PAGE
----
Comment: Lobbying regulations will stifle voices of social change Author: Guest     
Date: 3rd May 2016

The government announced last Wednesday (27 Apr) that it was pausing the introduction of new regulations due to come into effect on 1 May preventing charities from spending government grant money on lobbying.    Current Charityworks trainee and Support & Community Investment Fundraiser Daniel Walsh reflects on what this controversial policy may mean for the third sector.


Campaigning, and more specifically lobbying, is an important activity for many charities. After all, if government policy is exacerbating the issues a charity is fighting to solve, lobbying government to change this is an entirely logical move.

However, new regulations will forbid charities from spending grant money from central government departments on “activity intended to influence – or attempt to influence – Parliament, government or political parties”. Since the announcement, debate has been fierce. Supporters of the bill claim taxpayers’ money ought not to be spent on lobbying, whilst opponents say the rules amount to a gagging order for charities.

Whilst it is good to see the issue being debated, a worrying number of arguments in favour of the new regulations seem to be predicated upon elementary misconceptions about the purpose of charity campaigning, how charities spend their money, and even the nature of charity itself.


“successful lobbying can and does improve lives, spread opportunity and quite simply helps people”


Campaigning vs Helping People

In a declaration of support for the new rules, Cabinet Office Minister Matthew Hancock said, “Taxpayers’ money must be spent on improving people’s lives and spreading opportunities, not wasted on the farce of government lobbying government”. Former MP Michael Portillo echoed this sentiment on Radio 4’s Moral Maze, claiming “campaigning is really a different activity from charity”. These arguments completely ignore the concept that successful lobbying can and does improve lives, spread opportunity and quite simply helps people. For example, if a homelessness charity uses a government grant to successfully lobby the government to improve measures to prevent people losing their homes, is that a ‘waste’ or ‘farce’? It would surely be a far greater waste to use government funds to rehouse the homeless, if that homelessness is caused by government policy.


The arguments in favour of the restriction on lobbying also undervalue the depth of insight and the level of expertise that charities engaged in lobbying can bring to political discussion. When Minister Matthew Hancock points to examples of “government lobbying government”, he misses the point entirely. A charity lobbying government for constructive change is more than just a group of people criticising a government’s opposing political view. It is an organisation with an unrivalled knowledge of particular social issue sharing their expertise and insight, making a convincing case for policy change and presenting government with the evidence to make an informed decision for social change.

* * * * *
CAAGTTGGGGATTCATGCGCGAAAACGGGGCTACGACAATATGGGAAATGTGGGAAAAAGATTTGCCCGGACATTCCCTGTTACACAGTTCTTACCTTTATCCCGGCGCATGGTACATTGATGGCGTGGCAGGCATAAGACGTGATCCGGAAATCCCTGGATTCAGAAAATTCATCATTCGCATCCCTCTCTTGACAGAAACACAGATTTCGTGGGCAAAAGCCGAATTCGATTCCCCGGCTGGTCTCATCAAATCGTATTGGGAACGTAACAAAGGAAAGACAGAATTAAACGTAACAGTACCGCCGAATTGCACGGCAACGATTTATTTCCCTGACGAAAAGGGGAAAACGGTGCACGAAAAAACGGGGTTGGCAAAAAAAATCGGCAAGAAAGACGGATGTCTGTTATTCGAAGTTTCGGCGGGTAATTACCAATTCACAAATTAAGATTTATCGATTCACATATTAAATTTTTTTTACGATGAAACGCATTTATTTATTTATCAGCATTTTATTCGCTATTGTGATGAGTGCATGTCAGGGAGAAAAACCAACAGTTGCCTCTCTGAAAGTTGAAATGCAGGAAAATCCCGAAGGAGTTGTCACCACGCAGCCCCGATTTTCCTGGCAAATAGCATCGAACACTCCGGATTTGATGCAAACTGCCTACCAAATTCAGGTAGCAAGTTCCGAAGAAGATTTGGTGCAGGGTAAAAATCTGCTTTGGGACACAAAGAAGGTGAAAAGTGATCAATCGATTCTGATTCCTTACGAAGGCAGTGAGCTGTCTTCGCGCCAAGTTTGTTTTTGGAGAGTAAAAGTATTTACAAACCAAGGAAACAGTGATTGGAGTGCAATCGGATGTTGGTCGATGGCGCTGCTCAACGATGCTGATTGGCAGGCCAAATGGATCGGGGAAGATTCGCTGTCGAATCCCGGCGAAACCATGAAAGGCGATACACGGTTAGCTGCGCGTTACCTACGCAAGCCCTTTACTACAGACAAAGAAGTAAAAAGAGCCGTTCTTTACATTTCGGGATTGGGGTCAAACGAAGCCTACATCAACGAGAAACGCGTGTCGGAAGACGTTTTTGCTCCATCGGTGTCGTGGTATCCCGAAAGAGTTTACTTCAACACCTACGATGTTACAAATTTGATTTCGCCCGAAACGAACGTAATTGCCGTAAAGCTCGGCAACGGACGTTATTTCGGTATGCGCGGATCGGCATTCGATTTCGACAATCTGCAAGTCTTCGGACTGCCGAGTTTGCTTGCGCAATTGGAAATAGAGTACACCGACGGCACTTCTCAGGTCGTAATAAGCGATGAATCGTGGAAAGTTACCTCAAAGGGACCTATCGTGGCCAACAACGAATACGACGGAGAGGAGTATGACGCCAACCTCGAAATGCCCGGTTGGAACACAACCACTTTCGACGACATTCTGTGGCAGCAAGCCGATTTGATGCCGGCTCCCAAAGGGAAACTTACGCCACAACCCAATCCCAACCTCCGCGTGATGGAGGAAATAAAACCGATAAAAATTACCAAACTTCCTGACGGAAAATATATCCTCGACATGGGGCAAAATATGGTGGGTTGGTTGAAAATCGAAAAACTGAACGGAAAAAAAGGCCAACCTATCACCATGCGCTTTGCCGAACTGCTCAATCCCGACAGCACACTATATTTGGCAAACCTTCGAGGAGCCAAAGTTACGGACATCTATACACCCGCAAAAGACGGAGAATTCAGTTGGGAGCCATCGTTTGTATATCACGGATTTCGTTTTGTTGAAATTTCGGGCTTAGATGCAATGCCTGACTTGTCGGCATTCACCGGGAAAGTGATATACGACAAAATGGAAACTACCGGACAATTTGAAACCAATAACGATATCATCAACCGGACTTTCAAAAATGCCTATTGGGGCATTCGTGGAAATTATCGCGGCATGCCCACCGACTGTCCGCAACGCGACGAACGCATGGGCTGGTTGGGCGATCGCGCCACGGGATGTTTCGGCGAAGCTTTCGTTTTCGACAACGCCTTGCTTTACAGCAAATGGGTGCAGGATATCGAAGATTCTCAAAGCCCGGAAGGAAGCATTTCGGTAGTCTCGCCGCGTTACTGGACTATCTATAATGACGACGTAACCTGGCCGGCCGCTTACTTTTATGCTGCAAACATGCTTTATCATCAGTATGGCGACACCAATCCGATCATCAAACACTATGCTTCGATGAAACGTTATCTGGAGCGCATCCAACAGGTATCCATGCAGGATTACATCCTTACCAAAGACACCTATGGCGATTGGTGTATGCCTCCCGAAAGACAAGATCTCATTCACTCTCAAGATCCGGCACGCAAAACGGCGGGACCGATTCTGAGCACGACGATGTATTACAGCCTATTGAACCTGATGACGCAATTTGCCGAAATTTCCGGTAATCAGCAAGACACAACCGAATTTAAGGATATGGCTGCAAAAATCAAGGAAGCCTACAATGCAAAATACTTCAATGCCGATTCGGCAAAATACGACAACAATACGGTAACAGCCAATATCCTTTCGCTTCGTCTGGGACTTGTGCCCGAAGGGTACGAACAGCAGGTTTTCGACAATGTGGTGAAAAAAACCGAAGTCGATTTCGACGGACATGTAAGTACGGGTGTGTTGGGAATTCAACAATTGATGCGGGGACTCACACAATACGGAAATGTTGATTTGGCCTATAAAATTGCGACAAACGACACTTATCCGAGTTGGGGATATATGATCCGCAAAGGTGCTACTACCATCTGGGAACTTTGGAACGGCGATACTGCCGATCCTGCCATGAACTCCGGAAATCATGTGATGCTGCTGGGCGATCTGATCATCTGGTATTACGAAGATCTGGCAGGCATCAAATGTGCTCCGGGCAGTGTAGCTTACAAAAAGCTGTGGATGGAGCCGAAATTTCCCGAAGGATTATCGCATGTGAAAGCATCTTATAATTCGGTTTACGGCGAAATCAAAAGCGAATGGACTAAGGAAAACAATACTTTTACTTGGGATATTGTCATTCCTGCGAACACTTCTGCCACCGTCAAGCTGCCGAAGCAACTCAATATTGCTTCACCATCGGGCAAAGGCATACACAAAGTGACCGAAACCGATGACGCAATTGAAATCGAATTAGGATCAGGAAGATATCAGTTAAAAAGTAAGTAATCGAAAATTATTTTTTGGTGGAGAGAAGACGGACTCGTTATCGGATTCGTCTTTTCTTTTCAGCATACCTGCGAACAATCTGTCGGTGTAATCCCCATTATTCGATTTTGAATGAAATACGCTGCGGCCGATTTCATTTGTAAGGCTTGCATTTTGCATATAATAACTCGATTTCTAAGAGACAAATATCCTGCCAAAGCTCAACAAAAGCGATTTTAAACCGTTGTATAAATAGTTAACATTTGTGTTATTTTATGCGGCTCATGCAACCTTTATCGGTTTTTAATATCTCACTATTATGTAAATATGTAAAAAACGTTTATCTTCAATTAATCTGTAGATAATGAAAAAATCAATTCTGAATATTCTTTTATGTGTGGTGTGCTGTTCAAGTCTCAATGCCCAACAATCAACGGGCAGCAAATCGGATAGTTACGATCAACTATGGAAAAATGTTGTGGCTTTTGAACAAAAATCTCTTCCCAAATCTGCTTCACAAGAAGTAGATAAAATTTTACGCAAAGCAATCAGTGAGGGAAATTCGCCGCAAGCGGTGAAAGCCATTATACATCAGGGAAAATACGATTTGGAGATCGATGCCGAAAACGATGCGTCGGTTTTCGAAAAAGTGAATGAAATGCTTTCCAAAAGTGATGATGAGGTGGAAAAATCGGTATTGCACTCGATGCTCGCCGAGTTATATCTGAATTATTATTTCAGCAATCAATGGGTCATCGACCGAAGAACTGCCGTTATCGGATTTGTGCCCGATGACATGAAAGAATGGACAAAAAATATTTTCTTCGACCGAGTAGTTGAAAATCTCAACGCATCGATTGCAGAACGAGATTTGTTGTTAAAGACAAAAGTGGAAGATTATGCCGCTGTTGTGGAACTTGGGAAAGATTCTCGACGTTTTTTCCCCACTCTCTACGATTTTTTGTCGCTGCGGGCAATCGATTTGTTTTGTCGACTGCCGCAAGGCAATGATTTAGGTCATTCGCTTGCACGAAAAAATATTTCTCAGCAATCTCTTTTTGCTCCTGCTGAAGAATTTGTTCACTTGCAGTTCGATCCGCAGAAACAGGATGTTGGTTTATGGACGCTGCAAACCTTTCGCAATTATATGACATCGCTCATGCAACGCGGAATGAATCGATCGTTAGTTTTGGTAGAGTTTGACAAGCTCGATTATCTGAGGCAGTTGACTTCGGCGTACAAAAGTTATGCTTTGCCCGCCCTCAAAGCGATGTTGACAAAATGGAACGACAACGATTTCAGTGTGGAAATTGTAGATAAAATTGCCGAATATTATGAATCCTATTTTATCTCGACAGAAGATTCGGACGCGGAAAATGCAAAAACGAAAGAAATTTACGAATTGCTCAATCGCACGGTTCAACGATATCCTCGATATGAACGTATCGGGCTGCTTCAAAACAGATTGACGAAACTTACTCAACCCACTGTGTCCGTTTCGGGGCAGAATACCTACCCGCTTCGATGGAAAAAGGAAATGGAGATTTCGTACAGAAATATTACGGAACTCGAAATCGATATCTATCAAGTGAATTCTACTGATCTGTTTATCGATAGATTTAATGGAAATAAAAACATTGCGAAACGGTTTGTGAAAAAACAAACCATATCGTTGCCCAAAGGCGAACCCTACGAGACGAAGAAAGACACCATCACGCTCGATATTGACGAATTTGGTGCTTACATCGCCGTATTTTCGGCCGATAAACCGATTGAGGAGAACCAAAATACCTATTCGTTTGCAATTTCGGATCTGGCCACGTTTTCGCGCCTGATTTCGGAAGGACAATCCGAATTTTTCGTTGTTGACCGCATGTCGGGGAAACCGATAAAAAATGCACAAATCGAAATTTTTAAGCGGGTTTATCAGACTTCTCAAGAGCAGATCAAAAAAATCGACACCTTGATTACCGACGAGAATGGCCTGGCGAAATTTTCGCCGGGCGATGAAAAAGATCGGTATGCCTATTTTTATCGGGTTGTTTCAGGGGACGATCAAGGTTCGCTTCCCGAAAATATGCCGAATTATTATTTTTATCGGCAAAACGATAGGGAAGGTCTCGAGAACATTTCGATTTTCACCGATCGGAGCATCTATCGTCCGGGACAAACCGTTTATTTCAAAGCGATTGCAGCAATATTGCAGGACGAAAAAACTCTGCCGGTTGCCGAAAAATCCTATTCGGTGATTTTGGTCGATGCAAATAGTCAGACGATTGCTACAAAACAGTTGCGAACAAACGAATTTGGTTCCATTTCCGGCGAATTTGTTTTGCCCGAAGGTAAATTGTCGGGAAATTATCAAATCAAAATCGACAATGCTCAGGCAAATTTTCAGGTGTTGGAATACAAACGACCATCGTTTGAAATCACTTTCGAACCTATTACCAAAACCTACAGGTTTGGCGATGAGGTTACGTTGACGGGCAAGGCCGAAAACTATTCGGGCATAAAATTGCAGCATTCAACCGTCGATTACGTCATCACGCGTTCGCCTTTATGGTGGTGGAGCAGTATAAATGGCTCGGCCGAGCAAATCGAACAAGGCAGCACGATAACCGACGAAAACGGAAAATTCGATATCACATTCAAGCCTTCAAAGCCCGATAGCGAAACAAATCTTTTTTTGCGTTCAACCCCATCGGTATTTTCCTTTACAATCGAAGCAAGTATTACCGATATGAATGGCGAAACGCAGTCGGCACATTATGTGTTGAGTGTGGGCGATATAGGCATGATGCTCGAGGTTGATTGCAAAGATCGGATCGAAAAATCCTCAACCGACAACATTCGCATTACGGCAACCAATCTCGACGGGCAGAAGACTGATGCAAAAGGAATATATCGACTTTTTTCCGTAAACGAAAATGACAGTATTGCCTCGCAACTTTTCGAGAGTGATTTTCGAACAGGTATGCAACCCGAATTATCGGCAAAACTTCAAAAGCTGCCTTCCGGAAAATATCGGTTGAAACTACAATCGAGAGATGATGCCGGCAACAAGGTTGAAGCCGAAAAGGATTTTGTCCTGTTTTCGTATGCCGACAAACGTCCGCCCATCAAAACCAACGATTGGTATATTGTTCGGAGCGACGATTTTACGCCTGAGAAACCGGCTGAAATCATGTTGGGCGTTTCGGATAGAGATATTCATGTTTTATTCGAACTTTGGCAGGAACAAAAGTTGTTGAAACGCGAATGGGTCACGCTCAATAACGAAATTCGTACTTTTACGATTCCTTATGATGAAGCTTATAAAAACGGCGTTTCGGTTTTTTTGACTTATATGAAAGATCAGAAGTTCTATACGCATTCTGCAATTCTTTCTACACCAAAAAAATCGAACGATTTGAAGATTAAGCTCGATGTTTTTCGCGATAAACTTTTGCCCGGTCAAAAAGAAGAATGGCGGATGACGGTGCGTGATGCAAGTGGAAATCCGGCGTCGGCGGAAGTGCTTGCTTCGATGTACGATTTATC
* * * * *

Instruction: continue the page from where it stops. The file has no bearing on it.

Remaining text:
“Are we to accept then, that anyone can attempt to influence politicians, as long as they can afford to?”

Equality of influence

Multiple panellists on Radio 4’s Moral Maze stated that although they were against government money being spent on lobbying, they made little objection to lobbying financed by money from other sources. Are we to accept then, that anyone can attempt to influence politicians, as long as they can afford to? It is not difficult to see the problem with this situation; without charity lobbyists to advocate for them, the disadvantaged and those at the fringes of society, who are often those with the least money, simply would not have their issues heard. In a system where large private sector industries spend unimaginable sums on lobbying (it is reported that the financial sector spent £92million on lobbying in a single one-year period), it is vital that the charity sector has the ability to campaign to government for real social change on behalf of society’s most disadvantaged. Is it really a waste of taxpayers’ money to ensure that policy makers are acting in the interests of society?

There are credible arguments for widespread reform of lobbying, to limit the influence that private concerns can have on political decisions, with many people rightly concerned about the disproportionate influence large organisations are able to exert on the political system, simply by virtue of wealth. However, imposing limits on charity campaigning with government funds whilst allowing privately funded lobbying to continue unchecked is a move that will exacerbate the imbalance of political power between the private and voluntary sectors, the latter of which exists to serve the public benefit.

This issue comes back to the role of charity in contemporary society. Charity is about more than reactively helping the needy. Vicky Browning of CharityComms recently wrote that charity is about “giving time, voice and money for social good and change”. It is therefore vital that charities have the tools at their disposal necessary to bring about this change; one of their most valuable tools is the ability to campaign effectively. As Giles Fraser accurately described it, “It’s not just about pulling bodies out of the river; it’s about making sure they don’t get in there in the first place”.


All views expressed are representative of the author only. 

Image: Reproduced under Creative Commons Attribution Share-a-Like 3.0 courtesy of PollockK


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